Technomicon Media's Channel

Microsoft’s Declining Mobile Expectations

by Mark W. Hibben

Aiming for Third Place

It was perhaps the most telling statement uttered by any Microsoft executive at the recent earnings conference call on 10/20/11: “. . . we are well-positioned to become the third mobile ecosystem.”  Thus CFO Peter Klein summarized Microsoft’s recent Windows Phone initiatives, and it’s indicative of how far their expectations have fallen in the past year that Windows Phone 7 has been on sale.  Even third place will be a stretch, given that Microsoft has fallen to 6th place (ranked by OS market share) in worldwide smartphone sales to end users in calendar Q3 2011, according to a report released by Gartner Research on 11/15/11.  Although Microsoft posted solid earnings for the quarter, the lack of traction in the mobile device space does not bode well for the future.  Can Microsoft recover?

Failure to Engage

Not only is Microsoft losing the War for Mobile Internet Supremacy, it hasn’t been able to get into the fight.  According to Gartner’s 11/15/11 report, there were only a total of 1.7 M Windows Phone 7 devices sold in calendar Q3 2011.  That put Microsoft behind even Bada, Samsung’s in-house mobile phone OS, and far behind RIM, Apple, Nokia Symbian, and Google, as the table on the next panel shows.

Operating System

3Q11 Units in thousands

3Q11 Market Share (%)

3Q10 Units in thousands

3Q10 Market Share (%)
















Research In Motion


























I don’t necessarily take Gartner on faith, but the above table appears reasonably accurate, Apple announced that they had shipped 17.07 M iPhones in calendar Q3, and Gartner’s number of 17.295 M agrees fairly well.  Agreement with Google’s activation number is not quite as good with Google reporting 55 M Android device activations in Q3 versus Gartner’s estimate of 60.5 M sales of Android OS smartphones to end users.  Obviously, activations and sales are not quite the same thing, but I would have expected better agreement.  Gartner’s error is potentially worse for the fact that Google’s activation number is for all Android devices, not merely smartphones.  Nevertheless, Microsoft is so far behind even fourth place RIM that the broad trend is clear.  Since WinP7 was introduced in October 2010, Microsoft’s smartphone OS market share has actually declined.


Consumers have rejected Windows Phone 7.  It may be that WinP7 is a little too innovative, having departed so far from the touch-icon-to-launch-app paradigm of iOS and Android.  But I also think that WinP7 comes across as too complicated.  Tiles are multifunctional and display more information, but that also makes them potentially more confusing.  Data overload is not something people want from a phone.  Apple’s home screen may seem a little primitive compared to WinP7, but it has elegant simplicity and intuitive ease of use.  Apple realized a simple truth: people don’t want to have to think about how to use their phones, they just want to use them.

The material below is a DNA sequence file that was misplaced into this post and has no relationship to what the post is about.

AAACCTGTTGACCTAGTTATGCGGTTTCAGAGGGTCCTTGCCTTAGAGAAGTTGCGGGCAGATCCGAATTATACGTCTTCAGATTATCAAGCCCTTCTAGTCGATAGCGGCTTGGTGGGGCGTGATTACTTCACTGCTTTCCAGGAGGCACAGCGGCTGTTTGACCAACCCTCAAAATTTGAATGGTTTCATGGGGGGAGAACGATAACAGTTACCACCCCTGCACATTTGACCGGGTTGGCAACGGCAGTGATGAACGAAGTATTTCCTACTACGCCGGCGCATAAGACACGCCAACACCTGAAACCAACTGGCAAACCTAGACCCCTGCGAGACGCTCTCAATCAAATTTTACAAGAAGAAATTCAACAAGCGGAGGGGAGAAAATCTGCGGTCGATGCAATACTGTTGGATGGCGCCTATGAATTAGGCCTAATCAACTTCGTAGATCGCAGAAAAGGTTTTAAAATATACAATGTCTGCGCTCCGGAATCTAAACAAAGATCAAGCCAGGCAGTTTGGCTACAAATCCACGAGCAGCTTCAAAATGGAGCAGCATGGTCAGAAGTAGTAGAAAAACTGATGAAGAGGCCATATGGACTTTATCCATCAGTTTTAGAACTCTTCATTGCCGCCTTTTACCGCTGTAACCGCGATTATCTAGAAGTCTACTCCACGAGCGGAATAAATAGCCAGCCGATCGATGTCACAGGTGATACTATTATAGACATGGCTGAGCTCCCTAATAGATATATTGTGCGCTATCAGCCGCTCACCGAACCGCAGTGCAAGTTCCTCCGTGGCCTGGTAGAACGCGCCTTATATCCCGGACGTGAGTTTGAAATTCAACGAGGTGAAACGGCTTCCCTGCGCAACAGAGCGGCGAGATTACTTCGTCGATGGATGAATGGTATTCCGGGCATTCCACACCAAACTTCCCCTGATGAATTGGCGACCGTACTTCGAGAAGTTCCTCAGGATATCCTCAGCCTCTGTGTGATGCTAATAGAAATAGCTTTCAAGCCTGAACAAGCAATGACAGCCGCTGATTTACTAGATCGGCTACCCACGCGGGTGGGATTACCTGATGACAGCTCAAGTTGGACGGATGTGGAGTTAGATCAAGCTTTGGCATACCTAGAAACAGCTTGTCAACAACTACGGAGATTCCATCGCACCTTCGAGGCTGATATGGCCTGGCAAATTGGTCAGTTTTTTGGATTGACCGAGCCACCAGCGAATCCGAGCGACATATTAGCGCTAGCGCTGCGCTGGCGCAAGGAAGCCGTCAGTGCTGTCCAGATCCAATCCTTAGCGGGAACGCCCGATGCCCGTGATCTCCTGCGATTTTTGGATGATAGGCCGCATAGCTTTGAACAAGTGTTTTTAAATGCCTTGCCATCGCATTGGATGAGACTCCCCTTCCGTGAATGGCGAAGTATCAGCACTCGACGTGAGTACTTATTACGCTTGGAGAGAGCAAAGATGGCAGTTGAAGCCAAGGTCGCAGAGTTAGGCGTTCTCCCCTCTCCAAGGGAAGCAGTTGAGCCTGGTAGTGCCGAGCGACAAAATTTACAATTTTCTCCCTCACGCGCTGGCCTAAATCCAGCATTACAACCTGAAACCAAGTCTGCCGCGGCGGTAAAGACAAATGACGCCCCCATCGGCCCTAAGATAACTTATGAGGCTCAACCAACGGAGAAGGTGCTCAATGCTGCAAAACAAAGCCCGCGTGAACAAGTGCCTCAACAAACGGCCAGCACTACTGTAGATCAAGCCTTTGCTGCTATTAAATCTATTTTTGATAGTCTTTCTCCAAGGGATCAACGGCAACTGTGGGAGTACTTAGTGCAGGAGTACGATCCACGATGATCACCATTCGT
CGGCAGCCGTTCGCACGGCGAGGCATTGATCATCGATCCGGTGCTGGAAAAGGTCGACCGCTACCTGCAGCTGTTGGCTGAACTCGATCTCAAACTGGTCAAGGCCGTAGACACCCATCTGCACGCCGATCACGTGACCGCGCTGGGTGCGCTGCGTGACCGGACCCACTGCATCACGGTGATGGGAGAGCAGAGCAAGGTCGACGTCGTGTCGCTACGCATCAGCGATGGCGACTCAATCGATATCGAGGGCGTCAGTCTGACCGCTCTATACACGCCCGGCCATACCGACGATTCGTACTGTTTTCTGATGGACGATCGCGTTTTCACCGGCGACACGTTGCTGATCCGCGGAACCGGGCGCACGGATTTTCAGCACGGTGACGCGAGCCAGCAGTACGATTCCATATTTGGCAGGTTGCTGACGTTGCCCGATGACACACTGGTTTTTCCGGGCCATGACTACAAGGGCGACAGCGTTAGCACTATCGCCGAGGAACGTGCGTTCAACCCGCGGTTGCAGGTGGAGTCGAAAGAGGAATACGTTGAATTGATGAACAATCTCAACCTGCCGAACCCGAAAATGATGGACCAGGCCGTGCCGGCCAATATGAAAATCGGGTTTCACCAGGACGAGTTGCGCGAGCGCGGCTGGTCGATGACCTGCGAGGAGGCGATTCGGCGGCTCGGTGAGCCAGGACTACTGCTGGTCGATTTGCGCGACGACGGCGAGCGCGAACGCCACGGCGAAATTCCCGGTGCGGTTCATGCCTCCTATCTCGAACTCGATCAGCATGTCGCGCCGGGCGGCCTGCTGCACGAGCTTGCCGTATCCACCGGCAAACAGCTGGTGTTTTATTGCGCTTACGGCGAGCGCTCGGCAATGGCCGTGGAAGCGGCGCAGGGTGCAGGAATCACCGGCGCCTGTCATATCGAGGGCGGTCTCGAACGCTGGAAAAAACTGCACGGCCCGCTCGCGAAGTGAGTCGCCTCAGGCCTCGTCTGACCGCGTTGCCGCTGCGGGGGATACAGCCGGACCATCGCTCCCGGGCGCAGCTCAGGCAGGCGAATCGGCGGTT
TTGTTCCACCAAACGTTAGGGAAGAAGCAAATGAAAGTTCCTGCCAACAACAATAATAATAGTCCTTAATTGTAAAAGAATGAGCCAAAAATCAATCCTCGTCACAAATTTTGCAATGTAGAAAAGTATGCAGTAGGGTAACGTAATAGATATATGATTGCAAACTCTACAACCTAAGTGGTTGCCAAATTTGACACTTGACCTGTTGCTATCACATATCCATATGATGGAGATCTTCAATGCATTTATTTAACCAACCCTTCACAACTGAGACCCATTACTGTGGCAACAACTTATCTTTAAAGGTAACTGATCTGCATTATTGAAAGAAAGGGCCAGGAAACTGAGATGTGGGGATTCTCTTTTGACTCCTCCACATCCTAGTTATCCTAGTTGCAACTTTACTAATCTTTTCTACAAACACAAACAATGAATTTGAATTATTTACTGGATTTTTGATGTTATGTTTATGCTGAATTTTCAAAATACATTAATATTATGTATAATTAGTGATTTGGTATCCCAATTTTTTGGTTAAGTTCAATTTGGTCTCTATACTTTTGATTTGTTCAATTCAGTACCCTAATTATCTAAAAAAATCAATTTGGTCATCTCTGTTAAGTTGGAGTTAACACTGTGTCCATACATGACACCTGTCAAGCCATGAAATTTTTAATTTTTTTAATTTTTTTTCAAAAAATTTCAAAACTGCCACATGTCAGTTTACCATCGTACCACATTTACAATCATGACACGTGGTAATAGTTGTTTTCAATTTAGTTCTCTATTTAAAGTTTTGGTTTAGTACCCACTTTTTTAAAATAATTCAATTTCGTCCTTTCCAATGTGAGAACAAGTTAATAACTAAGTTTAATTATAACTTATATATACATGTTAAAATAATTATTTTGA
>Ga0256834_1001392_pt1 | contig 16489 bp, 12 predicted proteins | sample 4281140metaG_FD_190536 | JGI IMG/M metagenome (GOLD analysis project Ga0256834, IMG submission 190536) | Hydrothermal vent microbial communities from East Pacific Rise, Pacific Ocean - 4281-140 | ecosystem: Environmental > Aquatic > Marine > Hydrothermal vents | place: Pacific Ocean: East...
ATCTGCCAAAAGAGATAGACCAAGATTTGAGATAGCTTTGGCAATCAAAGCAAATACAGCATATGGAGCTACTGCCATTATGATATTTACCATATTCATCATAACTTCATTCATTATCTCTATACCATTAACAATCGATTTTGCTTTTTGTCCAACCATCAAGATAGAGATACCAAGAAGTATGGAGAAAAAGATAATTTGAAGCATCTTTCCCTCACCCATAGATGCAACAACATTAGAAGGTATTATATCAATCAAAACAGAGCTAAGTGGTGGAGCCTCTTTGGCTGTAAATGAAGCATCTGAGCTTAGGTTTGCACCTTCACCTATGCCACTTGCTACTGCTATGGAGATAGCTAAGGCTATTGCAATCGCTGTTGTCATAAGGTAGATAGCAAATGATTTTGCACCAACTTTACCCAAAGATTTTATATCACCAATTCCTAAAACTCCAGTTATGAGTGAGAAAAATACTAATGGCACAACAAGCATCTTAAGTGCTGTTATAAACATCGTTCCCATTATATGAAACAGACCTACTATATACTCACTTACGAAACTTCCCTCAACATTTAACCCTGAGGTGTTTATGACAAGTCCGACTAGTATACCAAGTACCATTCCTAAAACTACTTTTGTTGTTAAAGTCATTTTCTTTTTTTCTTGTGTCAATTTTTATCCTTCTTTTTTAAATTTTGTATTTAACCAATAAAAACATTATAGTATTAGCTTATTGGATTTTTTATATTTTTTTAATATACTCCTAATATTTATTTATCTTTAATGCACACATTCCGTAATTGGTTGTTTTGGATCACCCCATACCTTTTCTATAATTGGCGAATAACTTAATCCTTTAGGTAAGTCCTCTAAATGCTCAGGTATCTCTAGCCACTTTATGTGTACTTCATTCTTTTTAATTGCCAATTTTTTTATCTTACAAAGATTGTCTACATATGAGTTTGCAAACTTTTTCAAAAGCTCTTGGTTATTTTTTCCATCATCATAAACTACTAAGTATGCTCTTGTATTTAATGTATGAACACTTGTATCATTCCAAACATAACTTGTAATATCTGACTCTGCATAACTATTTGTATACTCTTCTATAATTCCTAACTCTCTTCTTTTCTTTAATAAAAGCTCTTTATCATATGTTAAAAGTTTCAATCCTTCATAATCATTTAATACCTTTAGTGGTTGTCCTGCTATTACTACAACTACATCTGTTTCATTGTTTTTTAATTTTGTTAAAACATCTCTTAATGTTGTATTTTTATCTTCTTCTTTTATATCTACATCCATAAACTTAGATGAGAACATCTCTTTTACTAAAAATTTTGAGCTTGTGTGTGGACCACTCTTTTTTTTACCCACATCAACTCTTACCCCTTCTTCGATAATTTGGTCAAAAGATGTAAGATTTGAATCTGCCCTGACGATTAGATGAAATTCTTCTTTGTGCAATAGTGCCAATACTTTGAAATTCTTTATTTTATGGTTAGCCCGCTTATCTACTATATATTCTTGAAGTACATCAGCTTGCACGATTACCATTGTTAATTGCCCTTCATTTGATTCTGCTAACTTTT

In the world of consumer tech, a year is a long time, and certainly long enough to discern whether a product is going to be successful.  WinP7 was a flop from the beginning, and a year later there’s no sign of recovery.  The Nokia partnership has yielded nothing remarkable, a pair of phones based on the single core Qualcomm MSM 8255 second gen Snapdragon.  They’re nice phones, but nothing that’s going to win over tens of millions of new customers.  Consumers can buy dual core phones running iOS or Android with better screens, thinner form factors, etc.  The miniscule size of the ecosystem, the lack of apps and content, just the fact that if you actually bought a Windows Phone, almost no one else you knew would, all these factors worked against WinP7 adoption. 

If this sounds like I’m advocating pulling the plug on WinP7, I am.  I believe that Microsoft eventually will do so, but they’ll probably wait another year.  What are they waiting for?  Well, they’re waiting to see if Nokia can deliver some Symbian converts as well as some phones, and they’re waiting to see what other partners like Samsung can do with the OS.  Most importantly they’re waiting for a hoped for synergy with Windows 8 Metro.  The Metro touch interface is so much like WinP7 that Microsoft hopes that if people use and like Metro, they’ll be more inclined to buy a phone that works the same way.  In fact, I expect Windows 8 to help with Windows Phone adoption, but not enough to make a real difference.  Win 8 is still months away, and in the meantime WinP7 market share will continue to dwindle. Does this mean I think Microsoft is dead in the water for mobile devices?  Not entirely.  The strategy they recently outlined at the 2011 FAM shows great promise in a key area: Intel powered tablets.  Intel tablets running Windows 8 (in Metro mode) will be slightly more bulky than their ARM based counterparts, but will be able to do much more.  I believe they’ll completely take over the Windows laptop space, since they can be used with keyboards (either detachable or wireless), and they can be used as desktop replacements with a dock and external monitor.  More importantly, this is a space that Apple have for the time being elected not to exploit, leaving themselves wide open.  Apple may only realize belatedly that touch screen enabled Mac portables would be a good thing, so insistent are they on maintaining touch screens as the exclusive province of iOS.  Windows 8 Intel tablets will put Microsoft back into the mobile Internet fight, as well as stimulate sales of Windows 8.  Notice I said Intel tablets.  Windows 8 on ARM processors will have much more difficulty initially, given the lack of compatibility with Windows legacy apps, as well as the relative lack of horsepower compared to Intel.  Until there are enough native ARM apps to attract users, Windows on ARM will be a niche, a very small niche.